If someone comes by and convinces me I should plant a nonnative species of typical lawn grass, spend money and labor fertilizing it and and watering it and mowing it, that would not violate my civil rights. But forcing me to do those things would violate my civil rights.

If someone comes by to convince me to create a rain garden in my yard, I would be able to show that person that my property already was a natural rain garden when we bought it and that we keep the rain soaking in on our property in every way we can because it helps our flowering plants to grow and allows the few patches of grass on our property to grow without fertilization or watering except in the worst of droughts.

4:04 PM Saturday, Feb. 2, 2008


Valerie said...

I think that putting in some rain gardens at the very southern end might be possible. That’s a question for Carol. There is quite a bit on vegetation that could possible be improved and Mr. Evens could have included that into the plan. However, how much of that southern end should be used? Do we want to eliminate the playground and the running track? As for getting people to put in rain gardens, it's great if you can get them to volunteer to put one in. What percent of the households need to put one in to make a significant difference? The Botanical Gardens could help with this by offering classes on rain gardens. Maybe they could offer some of the plants at a discounted price for those who attend the classes. It’ll be easy for me to distribute information on a garden class to my neighborhood POA.

aubunique said...

Thank you for commenting, Val.

The way things go these days, it would cost a great deal to hire consultants to do a study to essentially come up with a reasonable guess on how much water has to be retained to prevent erosion in the park.
Bursts of heavy rain seem to come often and extended periods of really heavy rain could cause a lot more damage in a hurry.
So a combination of activities to start the process may be the only way to go.
No engineer could give a firm answer because predicting a limit on the amount of rain that might suddenly come in a short period is impossible.

If you agree it is important to get a lot more people involved in this process in order to find out how many property owners would participate voluntarily, then please share the links to the photos on Flickr and the rain-garden brochure also on Flickr.

The more people we can get to look at the information available, engage in discussion on your blog and the Red Oak Park blogspot and then attend the upcoming meeting, the more likely Lioneld and Shirley can judge how much more time and money should go into the process.

Do you have email addresses for representatives of other POAs and neighborhood association in the watershed?

One thing I saw in my several visits to the neighborhood is that a lot of grassy area is available on private property.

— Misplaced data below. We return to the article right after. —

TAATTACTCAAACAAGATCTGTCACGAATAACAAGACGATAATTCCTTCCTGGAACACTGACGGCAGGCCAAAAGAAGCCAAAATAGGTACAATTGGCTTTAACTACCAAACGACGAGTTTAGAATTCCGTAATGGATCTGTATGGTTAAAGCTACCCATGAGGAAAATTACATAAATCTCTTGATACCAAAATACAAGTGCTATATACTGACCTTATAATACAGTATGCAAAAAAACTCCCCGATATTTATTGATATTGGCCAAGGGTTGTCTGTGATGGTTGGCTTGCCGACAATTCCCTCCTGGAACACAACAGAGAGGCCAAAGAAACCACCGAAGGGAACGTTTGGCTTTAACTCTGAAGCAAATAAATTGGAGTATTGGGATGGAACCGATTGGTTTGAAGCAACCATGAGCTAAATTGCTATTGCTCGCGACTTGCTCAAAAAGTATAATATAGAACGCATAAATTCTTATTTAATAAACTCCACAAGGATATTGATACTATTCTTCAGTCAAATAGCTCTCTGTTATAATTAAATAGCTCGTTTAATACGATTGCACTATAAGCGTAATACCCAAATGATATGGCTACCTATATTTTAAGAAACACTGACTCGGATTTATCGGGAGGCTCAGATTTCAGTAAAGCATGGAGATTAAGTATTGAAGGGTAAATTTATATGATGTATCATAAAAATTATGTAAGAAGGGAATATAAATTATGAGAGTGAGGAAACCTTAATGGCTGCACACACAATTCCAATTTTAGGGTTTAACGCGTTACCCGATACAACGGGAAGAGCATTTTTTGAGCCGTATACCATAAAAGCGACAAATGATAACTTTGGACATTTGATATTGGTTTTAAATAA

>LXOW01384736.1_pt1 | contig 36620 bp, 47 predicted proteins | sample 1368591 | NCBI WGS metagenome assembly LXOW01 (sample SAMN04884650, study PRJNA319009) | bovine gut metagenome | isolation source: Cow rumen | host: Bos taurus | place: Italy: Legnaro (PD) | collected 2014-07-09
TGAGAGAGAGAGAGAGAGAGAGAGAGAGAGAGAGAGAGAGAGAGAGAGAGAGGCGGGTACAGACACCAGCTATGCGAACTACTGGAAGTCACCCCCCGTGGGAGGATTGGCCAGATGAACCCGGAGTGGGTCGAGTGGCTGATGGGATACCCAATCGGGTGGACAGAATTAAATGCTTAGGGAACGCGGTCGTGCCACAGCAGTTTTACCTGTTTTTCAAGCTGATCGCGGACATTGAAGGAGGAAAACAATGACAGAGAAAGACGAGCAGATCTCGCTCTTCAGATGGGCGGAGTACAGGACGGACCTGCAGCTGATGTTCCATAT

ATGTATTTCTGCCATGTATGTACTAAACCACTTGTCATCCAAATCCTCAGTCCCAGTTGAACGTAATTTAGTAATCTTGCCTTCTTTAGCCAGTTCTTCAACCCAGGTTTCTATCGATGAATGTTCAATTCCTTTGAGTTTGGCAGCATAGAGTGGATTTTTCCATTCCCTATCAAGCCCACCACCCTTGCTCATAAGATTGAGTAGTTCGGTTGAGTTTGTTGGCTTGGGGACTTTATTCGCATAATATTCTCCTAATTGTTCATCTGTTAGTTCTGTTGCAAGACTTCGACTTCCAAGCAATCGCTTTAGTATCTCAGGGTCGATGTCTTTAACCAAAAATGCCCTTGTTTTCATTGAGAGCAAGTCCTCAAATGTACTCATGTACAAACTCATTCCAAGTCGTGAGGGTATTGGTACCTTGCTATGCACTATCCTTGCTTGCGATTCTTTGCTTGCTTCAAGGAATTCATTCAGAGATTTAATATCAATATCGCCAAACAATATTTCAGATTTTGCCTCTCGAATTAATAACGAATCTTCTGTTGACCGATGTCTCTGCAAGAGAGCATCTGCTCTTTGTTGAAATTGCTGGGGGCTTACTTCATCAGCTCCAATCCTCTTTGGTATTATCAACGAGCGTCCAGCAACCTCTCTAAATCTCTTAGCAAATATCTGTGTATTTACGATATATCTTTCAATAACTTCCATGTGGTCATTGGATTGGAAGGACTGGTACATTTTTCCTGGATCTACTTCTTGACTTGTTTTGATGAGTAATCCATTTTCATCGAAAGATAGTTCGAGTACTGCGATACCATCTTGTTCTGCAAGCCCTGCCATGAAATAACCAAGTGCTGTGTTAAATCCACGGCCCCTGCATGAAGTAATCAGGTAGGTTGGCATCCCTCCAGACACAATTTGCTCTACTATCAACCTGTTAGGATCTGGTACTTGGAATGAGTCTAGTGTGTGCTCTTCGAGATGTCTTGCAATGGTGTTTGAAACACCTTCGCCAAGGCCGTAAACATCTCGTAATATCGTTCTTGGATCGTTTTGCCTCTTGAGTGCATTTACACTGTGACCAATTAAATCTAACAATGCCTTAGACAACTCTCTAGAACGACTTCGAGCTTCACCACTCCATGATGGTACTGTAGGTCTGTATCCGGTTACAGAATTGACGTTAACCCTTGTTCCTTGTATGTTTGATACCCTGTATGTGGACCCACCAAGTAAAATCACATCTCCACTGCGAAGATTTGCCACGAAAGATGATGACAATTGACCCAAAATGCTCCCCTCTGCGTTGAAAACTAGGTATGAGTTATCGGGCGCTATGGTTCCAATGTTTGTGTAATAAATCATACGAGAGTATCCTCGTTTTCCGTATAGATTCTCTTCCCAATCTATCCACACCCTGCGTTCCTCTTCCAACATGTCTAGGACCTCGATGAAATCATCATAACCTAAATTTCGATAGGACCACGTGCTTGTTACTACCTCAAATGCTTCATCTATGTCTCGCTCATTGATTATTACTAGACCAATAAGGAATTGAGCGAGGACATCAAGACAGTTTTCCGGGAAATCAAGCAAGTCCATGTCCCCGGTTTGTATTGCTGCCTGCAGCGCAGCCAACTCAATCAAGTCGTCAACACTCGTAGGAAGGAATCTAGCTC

The UA County Extension Office (Katy Teague is the specialist for raingardens and watershed issues) has produced a brochure simililar to the one I posted on Flickr on the value of retaining water on private property and how to do it.
They even have DVDs on the subject based on information offered by experts from out of state as well as the local staff.

Because the meeting a week from tonight won't require people to drive downtown, it should be easier to get more neighbors to attend.

My experience in the Town Branch neighborhood is that some of the renters will want to participate and that they can be a significant asset.

However, the percentage of residents and property owners aware of the park problem must rise drastically to give us a chance to judge the possible level of cooperation we might get.

I don't think that eliminating the track or the playground would be considered. A good-sized rain garden in the lowest portion of that open space could be created and still allow a lot of space for frisbee and informal ball games and walking dogs and flying kites and other things.
And the introduction of lots of flowering plants with butterflies and birds visiting can make it much more attractive to people who now probably never bother to walk there.
Let's combine our ideas. The photos that Jim and I made offer a good start on information.
If a really big rain comes soon and some of us can get a few shots of the water rushing downstream without destroying our cameras, the problem will be more understandable for everyone.
You have good ideas to get out the information out and we need more people to brainstorm the problem before decisions are made.
Let's stay in touch. I check email several times every day and will be watching for comments on your blog and this one regularly.
I respond to callers that leave name and number regularly. I don't have caller ID or call waiting, however.

Anonymous said...

Good start on dialogue. I'll look at your photos and try to figure how what the talk means.

Anonymous said...

Does this really need any more talk? Just find one property owner to create the first rain garden to show what it is like and get this information to the rest ASAP!

It could be a much-improved place if we just get started.